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Gerry Simspon, Human Rights Watch
Warring parties in Yemen have ravaged the country since March 2015, and contributed to what the UN calls “the world’s worst humanitarian crisis.
Almost 25 million people need some form of aid, including millions of malnourished children. The country’s healthcare system has almost collapsed and has struggled to cope with cholera and other disease outbreaks.
Covid-19 has spread unchecked due to the stigma of being infected with the virus and a shortage of medical supplies, healthcare centers and health workers. This has made an already dire situation even worse.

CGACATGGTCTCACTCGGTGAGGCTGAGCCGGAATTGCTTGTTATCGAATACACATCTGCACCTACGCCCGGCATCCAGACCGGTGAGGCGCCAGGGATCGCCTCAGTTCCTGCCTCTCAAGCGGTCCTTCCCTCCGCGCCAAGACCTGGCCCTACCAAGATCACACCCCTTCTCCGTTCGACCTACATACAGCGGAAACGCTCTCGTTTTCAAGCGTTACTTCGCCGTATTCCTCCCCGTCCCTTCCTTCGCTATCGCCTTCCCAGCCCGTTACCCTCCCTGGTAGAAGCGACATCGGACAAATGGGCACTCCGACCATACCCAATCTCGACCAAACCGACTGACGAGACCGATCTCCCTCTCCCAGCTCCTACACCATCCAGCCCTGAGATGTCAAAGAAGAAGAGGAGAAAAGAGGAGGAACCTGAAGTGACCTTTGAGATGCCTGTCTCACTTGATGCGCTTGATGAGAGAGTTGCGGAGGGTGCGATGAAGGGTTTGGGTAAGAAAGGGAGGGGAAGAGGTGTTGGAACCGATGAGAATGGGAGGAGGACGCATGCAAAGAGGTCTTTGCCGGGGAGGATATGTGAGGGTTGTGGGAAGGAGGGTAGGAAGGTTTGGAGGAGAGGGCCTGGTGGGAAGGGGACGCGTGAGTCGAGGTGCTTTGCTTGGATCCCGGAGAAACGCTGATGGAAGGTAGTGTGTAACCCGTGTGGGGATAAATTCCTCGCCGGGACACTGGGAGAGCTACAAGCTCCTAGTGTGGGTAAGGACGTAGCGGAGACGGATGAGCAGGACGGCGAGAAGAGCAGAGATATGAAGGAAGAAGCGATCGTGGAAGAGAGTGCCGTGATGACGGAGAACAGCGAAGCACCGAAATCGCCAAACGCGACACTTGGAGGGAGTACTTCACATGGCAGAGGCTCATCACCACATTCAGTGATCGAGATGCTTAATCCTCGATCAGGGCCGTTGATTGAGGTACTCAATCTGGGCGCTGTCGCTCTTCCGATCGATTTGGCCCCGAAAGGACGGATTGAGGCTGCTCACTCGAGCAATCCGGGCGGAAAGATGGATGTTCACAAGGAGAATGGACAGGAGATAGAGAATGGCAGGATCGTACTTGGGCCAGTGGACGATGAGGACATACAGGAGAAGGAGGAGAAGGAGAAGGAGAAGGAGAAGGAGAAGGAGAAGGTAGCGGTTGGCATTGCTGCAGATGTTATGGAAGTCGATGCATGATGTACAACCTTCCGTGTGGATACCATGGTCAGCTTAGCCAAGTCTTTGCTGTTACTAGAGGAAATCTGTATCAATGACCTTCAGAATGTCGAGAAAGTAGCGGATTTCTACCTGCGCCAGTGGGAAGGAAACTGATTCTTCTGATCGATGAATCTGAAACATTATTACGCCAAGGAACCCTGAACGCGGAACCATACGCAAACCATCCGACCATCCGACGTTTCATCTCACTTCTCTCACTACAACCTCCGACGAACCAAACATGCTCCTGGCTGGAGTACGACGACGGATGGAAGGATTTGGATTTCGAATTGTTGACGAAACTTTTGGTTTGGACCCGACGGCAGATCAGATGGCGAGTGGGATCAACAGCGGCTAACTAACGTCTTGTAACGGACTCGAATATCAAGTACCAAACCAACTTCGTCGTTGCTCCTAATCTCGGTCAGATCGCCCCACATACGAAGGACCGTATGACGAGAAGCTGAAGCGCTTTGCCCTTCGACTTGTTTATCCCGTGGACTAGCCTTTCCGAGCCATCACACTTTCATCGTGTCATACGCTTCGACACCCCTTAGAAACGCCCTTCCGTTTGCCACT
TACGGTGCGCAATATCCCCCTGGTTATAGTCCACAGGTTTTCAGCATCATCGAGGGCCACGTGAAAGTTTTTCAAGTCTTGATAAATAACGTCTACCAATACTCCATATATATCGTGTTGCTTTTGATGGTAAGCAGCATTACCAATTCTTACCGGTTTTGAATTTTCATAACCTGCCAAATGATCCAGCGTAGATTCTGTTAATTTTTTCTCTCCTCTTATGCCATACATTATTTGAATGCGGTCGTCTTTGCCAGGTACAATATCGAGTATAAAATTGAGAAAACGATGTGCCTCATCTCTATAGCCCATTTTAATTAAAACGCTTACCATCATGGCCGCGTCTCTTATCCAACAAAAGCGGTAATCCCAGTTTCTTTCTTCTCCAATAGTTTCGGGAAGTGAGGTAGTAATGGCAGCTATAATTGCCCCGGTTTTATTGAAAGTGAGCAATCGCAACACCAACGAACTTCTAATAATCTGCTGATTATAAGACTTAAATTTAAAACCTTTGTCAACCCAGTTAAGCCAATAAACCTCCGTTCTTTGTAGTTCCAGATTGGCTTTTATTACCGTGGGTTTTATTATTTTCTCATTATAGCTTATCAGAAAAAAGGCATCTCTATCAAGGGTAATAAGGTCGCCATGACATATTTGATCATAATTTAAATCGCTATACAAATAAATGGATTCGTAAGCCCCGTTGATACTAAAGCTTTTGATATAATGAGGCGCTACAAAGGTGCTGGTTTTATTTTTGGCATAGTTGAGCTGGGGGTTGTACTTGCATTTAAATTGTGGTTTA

Nathan Al-Hussami, Hospital Director
The pandemic has devastated powerful nations, let alone a country like Yemen, whose hospitals are decimated.

Gerry Simspon, Human Rights Watch
Since the Houthis took control of northern and central Yemen in late 2014, humanitarian agencies have worked hard to get aid to millions of Yemenis, but the armed group has severely restricted their work.
They have delayed or blocked aid projects, heavily interfered with projects they do approve, diverted aid, and attacked aid staff and their property. Yemeni government authorities who control the south are also increasingly interfering with aid agencies’ work.
Aid obstruction has denied millions of Yemenis access to food, water, healthcare, sanitation, and other life-saving services.